Argentina is one of the most important wine-producing countries in the New World, and the largest producer of wine in South America. The high-altitude deserts of the eastern Andes have given rise to a high-quality wine industry, and the terroir here is well suited to Argentina's adopted grape variety, the ubiquitous Malbec. Originally from Cahors, France, this is now responsible for some of Argentina's most famous wines, which are characteristically bright and intense, with floral notes and flavors of dark fruit.
Covering just over one million square miles (2.8 million sq. km), Argentina is the second-largest country in South America and stretches from the southern border of Bolivia in the north to the southern tip of the continent. It is home to a vast array of landscapes, from the rocky peaks of the Andes in the west to the fertile Pampas lowlands in the east.
Most viticulture in Argentina takes place in the foothills of the Andes, which separates the country from Chile, and most famously in Mendoza, where desert landscapes and high altitudes combine to make a terroir that gives rise to aromatic, intensely flavored red wines. Vineyards in Mendoza reach as high as 5000ft (1500m) above sea level. Here, increased levels of solar radiation and a high diurnal temperature variation make for a long, slow ripening period, leading to balanced sugars and acidity in the grapes. The altitude makes a difference in terms of increased radiation (UV rays) and lower temperatures. This allows the vine to decrease the respiration rate during night and have more glucose available for creating polyphenols. These would be anthocyanins, responsible of brining powerful ruby colors, and tannins, which would help to develop high structured full body red wines.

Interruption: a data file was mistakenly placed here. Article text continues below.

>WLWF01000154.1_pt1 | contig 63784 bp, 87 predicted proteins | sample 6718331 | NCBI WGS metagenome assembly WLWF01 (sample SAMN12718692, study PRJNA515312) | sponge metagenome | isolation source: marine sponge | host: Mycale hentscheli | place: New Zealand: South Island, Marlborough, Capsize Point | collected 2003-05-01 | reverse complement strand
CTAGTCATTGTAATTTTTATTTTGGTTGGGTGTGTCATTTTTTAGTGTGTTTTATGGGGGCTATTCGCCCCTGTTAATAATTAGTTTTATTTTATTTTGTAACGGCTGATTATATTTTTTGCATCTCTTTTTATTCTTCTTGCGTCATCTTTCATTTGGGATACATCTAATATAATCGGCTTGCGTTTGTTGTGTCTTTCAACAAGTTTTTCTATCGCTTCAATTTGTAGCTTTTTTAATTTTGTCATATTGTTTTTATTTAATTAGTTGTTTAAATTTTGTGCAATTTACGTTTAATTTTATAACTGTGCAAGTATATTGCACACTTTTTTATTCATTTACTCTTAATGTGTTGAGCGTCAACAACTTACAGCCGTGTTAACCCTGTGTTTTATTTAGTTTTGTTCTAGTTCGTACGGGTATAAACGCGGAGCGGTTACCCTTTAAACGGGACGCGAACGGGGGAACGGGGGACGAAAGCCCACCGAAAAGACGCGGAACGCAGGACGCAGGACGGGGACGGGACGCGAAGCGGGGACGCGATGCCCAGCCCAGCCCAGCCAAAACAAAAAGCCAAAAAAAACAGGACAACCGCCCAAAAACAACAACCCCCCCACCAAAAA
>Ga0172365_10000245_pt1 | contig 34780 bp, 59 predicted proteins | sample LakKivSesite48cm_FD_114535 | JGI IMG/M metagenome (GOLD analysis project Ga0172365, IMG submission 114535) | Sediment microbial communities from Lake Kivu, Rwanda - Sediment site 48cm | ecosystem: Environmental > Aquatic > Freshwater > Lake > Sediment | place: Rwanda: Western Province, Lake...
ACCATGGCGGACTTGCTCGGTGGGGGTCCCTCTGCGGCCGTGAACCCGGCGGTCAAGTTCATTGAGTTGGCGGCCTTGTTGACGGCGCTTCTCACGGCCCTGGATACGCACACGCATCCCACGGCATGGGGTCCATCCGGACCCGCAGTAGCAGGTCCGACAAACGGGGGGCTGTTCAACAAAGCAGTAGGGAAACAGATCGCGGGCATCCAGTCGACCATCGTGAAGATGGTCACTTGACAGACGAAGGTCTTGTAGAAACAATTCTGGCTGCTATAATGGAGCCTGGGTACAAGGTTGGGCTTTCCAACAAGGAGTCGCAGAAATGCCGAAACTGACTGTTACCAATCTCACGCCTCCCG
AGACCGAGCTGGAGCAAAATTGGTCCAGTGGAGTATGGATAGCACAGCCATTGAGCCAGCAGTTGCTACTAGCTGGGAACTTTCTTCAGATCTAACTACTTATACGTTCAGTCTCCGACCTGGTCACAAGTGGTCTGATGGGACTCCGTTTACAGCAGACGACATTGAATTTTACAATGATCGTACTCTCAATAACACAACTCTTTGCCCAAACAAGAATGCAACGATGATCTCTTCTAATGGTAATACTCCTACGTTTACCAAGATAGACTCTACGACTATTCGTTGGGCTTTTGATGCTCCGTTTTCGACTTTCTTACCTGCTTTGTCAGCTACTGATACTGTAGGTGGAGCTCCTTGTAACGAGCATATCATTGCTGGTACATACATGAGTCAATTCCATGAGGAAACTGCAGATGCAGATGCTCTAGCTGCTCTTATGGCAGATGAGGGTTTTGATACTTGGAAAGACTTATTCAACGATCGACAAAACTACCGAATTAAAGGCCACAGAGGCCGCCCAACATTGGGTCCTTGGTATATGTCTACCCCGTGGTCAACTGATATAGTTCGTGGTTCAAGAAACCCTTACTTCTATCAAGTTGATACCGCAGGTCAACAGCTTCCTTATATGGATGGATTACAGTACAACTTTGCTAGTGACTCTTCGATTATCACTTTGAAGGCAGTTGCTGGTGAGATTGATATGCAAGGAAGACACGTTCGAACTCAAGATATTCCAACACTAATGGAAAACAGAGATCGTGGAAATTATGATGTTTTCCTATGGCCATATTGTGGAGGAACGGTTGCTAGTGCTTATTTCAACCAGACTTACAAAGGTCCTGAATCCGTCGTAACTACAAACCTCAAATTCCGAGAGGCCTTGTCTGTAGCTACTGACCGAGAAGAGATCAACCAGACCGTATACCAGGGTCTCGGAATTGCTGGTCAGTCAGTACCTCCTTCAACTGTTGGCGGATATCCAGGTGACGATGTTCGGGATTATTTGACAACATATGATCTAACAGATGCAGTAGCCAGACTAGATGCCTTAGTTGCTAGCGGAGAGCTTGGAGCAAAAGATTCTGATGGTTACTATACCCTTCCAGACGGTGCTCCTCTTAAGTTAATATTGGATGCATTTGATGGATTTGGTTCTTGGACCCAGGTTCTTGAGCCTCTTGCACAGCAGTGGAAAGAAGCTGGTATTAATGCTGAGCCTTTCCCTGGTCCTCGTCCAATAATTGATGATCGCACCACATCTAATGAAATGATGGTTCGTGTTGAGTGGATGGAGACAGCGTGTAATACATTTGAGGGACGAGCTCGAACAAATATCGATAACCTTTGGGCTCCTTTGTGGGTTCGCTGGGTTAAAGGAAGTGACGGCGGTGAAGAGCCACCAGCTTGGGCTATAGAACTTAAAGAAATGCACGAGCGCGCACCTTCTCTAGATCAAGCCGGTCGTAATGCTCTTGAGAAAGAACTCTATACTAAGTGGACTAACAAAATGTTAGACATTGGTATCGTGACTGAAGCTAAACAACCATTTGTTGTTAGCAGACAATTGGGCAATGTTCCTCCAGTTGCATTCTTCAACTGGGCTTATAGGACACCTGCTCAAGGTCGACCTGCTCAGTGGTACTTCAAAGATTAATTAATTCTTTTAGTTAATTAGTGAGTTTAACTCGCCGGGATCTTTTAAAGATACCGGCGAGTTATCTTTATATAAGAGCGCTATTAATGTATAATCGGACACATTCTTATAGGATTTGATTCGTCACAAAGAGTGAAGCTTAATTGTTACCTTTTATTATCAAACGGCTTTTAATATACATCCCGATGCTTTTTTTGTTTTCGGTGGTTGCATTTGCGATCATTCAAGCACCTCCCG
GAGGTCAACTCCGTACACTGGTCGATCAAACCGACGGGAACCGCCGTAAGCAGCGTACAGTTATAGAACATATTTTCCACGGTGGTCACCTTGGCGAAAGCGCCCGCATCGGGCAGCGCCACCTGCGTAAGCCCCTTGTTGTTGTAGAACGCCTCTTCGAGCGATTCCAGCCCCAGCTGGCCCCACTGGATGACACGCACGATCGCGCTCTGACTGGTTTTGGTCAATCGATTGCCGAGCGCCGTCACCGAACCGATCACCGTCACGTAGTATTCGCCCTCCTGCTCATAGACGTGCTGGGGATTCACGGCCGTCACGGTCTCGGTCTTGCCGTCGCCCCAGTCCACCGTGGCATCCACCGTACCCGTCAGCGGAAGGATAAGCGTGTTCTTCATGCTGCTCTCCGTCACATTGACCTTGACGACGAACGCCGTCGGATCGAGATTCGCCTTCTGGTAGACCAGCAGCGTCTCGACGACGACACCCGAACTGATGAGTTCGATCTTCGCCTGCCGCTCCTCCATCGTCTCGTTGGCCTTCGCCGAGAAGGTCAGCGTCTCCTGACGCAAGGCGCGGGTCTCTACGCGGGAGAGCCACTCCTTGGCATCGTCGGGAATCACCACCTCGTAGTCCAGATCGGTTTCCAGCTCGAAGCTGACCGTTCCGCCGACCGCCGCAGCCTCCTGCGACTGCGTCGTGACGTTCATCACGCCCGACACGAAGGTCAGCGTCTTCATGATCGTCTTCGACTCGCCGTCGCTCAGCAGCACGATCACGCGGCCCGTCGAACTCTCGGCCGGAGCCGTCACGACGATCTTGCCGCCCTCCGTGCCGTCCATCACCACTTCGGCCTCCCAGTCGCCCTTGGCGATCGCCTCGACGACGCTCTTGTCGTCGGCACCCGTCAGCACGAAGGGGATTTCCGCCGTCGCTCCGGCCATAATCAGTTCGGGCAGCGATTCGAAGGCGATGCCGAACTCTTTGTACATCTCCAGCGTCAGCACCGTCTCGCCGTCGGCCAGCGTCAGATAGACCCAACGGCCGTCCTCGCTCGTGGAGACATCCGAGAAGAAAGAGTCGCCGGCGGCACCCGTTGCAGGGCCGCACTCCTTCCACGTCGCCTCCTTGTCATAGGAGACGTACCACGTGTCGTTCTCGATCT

Nearly three-quarters of Argentinian wine production takes place in Mendoza, and in addition to Malbec, there are significant plantings of Cabernet Sauvignon, Chardonnay and Bonarda. Mendoza's position in the rain shadow of the Andes means that there is little rainfall, and irrigation is supplied by Andean meltwater.
Further north, the regions of Salta and Catamarca are even higher, and a world-topping vineyard owned by Bodega Colome in Molinos sits at 9900ft (3000m), higher than the peak of Mount St. Helens in the Pacific Northwest of America. Low latitudes in this corner of Argentina – which at 22°N to 28°N is considerably closer to the Equator than any European wine region – are tempered by the high altitude and cold mountain air. Here, Argentina's signature white grape, Torrontes, is grown, making an aromatic, floral white wine.
There are also some wine-producing regions in Argentina closer to the Atlantic coast than to the lofty peaks of the Andes. Patagonia in the south is now home to two regions, Rio Negro and Neuquen, the cooler conditions of which are suited to creating wines made from Pinot Noir.
Argentina has a long vinicultural tradition, and wines have been made here since the 1500s, initially by Spanish missionaries and later Italian settlers. Until very recently, Argentinian wines were exclusively domestic, based mostly on the high-yielding Criolla Grande and Cereza grape varieties. Over the past 20 years, however, the country's wine producers have raised quality levels and successfully consolidated an international export market. Argentina has risen to become the fifth-most-prominent wine-producing country in the world, following France, Italy, Spain and the USA.
You can find more information about Argentina's Wine Regions here.
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